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French Word of the Day: Branché

This word has multiple meanings, most of which are positive.

French Word of the Day: Branché
Photo: Annie Spratt/Unsplash/Nicolas Raymond

Why do I need to know branché? 

Because being branché is no bad thing. 

What does it mean? 

Branché, pronounced “bron-shay”, has multiple meanings. 

Une branche, is the French word used to denote the branch of a tree. 

In this respect, branché can be used in a botanical sense or to describe an object’s position relative to a tree. 

Les merles sont branchés – the blackbirds are sitting on the branch 

But more often than not, the word is used to mean “plugged in” or “connected” in a literal and metaphorical sense. 

For example, when talking about electrical appliances, you could use the following phrases:

Le cordon d’alimentation doit être branché – the power cord must be plugged in

Le téléphone peut être branché au dispositif  – the phone can be connected to the device 

If you wanted to use it as a verb, you could say:

Je branche mon micro – I am connecting my microphone 

When a person is branché it means that they are well connected, fashionable or on top of the latest news. It is thought that this meaning could come from pre-revolutionary France when having an aristocratic branch in the family tree would likely mean that someone was better connected and had greater life chances. 

Elle est très branchée avec un réseau énorme – she is very well connected and has an enormous network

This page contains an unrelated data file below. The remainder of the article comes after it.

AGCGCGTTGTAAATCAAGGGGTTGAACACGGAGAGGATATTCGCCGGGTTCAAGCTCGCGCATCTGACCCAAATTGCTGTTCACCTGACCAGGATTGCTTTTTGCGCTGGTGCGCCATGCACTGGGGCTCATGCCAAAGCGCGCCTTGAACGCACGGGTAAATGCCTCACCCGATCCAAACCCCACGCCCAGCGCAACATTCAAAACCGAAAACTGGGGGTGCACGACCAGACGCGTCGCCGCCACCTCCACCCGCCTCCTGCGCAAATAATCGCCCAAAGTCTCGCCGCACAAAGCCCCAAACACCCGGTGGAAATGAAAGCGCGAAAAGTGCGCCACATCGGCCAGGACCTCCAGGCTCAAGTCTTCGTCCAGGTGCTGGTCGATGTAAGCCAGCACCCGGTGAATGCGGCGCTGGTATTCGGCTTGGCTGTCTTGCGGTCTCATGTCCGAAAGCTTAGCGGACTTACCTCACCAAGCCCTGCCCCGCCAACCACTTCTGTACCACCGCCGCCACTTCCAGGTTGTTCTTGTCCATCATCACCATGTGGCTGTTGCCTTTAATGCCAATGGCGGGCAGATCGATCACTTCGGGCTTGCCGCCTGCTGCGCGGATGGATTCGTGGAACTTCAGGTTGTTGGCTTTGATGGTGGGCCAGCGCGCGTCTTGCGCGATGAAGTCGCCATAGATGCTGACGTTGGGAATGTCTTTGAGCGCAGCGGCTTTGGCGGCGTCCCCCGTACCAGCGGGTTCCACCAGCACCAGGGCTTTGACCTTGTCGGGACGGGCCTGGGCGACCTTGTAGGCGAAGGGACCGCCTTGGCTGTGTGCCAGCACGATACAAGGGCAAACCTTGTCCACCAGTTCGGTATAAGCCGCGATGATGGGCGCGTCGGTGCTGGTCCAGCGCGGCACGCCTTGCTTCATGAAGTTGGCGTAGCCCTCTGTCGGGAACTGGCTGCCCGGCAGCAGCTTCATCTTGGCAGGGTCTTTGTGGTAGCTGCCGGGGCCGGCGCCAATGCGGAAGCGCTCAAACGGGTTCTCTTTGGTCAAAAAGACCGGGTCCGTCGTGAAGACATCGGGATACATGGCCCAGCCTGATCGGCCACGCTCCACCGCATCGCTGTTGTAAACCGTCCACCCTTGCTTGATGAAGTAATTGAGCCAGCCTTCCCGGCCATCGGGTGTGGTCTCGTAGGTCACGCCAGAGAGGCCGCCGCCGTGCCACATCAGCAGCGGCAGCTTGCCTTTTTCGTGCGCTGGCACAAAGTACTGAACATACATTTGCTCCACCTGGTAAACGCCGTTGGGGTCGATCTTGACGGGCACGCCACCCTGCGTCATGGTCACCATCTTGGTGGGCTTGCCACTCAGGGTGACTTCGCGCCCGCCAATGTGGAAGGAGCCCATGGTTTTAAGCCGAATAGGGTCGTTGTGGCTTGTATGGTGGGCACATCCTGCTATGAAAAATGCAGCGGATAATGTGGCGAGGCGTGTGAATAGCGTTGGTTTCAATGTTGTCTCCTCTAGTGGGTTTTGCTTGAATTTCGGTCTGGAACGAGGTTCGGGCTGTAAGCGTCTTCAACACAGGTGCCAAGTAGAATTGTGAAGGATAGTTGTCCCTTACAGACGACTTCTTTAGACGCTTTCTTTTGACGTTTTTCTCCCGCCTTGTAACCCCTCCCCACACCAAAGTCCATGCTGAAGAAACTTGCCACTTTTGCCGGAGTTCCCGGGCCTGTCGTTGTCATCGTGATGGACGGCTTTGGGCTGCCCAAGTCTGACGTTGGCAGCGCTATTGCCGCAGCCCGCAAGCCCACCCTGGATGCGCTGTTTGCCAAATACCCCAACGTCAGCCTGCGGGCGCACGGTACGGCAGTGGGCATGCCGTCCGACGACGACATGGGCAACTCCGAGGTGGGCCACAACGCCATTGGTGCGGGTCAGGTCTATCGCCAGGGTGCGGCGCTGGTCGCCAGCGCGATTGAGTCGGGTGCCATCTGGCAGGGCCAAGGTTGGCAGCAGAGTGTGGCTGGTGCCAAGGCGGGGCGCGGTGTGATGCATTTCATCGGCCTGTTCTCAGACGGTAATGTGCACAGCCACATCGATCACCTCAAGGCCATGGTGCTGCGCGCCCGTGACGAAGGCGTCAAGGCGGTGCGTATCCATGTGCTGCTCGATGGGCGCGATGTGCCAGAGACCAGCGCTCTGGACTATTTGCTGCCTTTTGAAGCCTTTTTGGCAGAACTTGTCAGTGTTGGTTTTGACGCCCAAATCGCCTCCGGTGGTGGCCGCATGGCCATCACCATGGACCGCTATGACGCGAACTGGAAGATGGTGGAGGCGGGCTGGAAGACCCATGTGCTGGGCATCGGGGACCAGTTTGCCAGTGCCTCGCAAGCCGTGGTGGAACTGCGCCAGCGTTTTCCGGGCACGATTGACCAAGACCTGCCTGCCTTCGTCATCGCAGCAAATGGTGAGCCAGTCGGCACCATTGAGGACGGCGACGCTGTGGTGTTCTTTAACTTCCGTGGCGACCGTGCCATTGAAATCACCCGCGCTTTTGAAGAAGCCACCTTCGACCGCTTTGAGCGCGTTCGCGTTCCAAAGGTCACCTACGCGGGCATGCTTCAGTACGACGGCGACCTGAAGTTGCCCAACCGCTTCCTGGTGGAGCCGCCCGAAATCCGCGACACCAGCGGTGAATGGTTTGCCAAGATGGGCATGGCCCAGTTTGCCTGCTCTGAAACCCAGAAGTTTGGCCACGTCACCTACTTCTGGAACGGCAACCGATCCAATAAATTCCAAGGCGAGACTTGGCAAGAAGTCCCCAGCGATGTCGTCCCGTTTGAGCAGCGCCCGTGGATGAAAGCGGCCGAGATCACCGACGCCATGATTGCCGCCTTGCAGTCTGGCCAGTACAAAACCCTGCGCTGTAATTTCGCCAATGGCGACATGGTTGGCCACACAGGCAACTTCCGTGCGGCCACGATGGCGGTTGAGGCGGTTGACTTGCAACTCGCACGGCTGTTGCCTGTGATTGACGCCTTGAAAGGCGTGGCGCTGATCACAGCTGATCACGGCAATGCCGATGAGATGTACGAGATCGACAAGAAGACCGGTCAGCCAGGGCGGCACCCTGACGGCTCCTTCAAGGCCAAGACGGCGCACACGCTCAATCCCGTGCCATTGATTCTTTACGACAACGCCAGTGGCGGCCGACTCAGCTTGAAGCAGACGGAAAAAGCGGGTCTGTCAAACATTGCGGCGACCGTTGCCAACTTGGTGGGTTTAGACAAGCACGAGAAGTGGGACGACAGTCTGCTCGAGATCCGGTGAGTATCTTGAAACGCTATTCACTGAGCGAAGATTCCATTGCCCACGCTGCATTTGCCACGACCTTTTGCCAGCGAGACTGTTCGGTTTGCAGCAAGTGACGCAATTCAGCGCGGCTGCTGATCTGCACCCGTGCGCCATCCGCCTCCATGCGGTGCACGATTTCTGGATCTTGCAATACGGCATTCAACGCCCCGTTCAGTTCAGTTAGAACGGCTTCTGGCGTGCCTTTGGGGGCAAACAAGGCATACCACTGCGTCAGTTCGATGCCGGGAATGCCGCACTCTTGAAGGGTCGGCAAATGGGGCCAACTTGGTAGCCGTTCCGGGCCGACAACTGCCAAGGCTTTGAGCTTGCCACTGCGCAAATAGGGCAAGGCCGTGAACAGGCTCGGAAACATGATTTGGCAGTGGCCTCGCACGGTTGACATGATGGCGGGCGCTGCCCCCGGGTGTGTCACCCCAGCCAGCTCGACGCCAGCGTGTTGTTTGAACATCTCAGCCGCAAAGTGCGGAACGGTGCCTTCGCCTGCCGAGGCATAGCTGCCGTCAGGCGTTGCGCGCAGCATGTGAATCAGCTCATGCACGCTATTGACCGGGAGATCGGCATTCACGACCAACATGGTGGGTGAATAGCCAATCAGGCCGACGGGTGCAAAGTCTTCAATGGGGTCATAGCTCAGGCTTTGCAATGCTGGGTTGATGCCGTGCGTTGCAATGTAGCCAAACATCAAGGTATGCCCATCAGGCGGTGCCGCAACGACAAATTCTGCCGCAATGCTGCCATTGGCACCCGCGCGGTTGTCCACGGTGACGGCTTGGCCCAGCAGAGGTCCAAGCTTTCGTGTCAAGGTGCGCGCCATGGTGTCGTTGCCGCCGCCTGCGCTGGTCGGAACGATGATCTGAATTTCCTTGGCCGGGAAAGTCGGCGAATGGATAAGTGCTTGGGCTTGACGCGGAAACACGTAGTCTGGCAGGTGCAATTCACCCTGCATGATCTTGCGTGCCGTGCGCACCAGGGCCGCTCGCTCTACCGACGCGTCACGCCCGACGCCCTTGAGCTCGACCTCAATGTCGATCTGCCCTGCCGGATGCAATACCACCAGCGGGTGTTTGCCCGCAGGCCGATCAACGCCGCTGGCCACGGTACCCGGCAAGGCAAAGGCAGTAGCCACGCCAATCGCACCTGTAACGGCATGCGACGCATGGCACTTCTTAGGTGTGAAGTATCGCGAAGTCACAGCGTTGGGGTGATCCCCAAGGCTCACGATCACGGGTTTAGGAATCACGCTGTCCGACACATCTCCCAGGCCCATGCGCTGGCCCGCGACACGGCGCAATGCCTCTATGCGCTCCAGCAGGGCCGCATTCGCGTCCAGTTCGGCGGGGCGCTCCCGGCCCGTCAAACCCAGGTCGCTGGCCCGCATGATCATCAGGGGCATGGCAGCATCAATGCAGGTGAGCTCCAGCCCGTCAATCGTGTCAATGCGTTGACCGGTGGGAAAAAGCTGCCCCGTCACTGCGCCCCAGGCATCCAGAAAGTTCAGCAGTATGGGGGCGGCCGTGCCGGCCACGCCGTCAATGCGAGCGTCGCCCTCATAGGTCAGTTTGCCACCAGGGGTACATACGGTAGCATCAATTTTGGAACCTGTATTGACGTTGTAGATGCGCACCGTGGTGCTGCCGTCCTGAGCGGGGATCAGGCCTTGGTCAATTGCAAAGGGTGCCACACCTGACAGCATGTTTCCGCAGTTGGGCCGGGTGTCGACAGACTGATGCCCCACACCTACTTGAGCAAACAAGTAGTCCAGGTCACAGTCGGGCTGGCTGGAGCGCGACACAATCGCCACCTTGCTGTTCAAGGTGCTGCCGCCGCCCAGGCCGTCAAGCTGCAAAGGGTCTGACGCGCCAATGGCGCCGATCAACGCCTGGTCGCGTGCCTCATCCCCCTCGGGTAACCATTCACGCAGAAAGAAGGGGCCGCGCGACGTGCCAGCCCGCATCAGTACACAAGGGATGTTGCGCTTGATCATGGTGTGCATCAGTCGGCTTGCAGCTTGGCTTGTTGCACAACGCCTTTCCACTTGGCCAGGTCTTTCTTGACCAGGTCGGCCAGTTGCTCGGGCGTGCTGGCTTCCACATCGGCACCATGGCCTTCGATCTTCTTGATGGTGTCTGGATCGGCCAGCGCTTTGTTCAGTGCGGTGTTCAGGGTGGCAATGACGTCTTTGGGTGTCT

À Paris Fashion Week, il y a trop de gens branchés – at Paris Fashion week there are too many of the in-crowd 

Ce journaliste est très branché – this journalist is very well connected/has good sources


À la mode – fashionable

En vogue – fashionable 

Au courant – up to date

Connecté – connected

Relié – linked up

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For members


French Expression of the Day: La Première ministre

A brand new coinage in the French language that reflects the changing times.

French Expression of the Day: La Première ministre

Why do I need to know la Première ministre?

Because France has one now.

What does it mean?

La Première ministre – usually pronounced lah prem-ee-air mean-east-ruh– translates as “the prime minister,” but this spelling is different from what you might be used to seeing.

This title is feminised, indicating that the prime minister in question is a woman. Under former PMs such as Jean Castex, the masculine title Le Premier ministre was used.

Élisabeth Borne made headlines on May 16th not only because she was appointed as France’s second female prime minister, but also because she will be the first to use the feminisation of the work title: Madame la Première ministre. The female prime minister who held the position before her, Edith Cresson, used the masculine version of the title.

Feminising work titles has been controversial in France, and most titles like “le Premier ministre” have been automatically put in masculine form.

But in 2019, France’s infamous Academie Francaise, which polices the French language and typically resists any sweeping changes to it, changed their stance and said there was “no obstacle in principle” to the wholesale feminisation of job titles. 

Use it like this

Le Président Emmanuel Macron a fait une annonce importante. Élisabeth Borne est la Première ministre. – President Emmanuel Macron made an important announcement: Élisabeth Borne is the prime minister.

“Madame la Première ministre, qui avez-vous choisi pour diriger votre nouveau gouvernement ?” a demandé le journaliste. – “Madame Prime Minister, who have you chosen to lead your new government?” asked the journalist.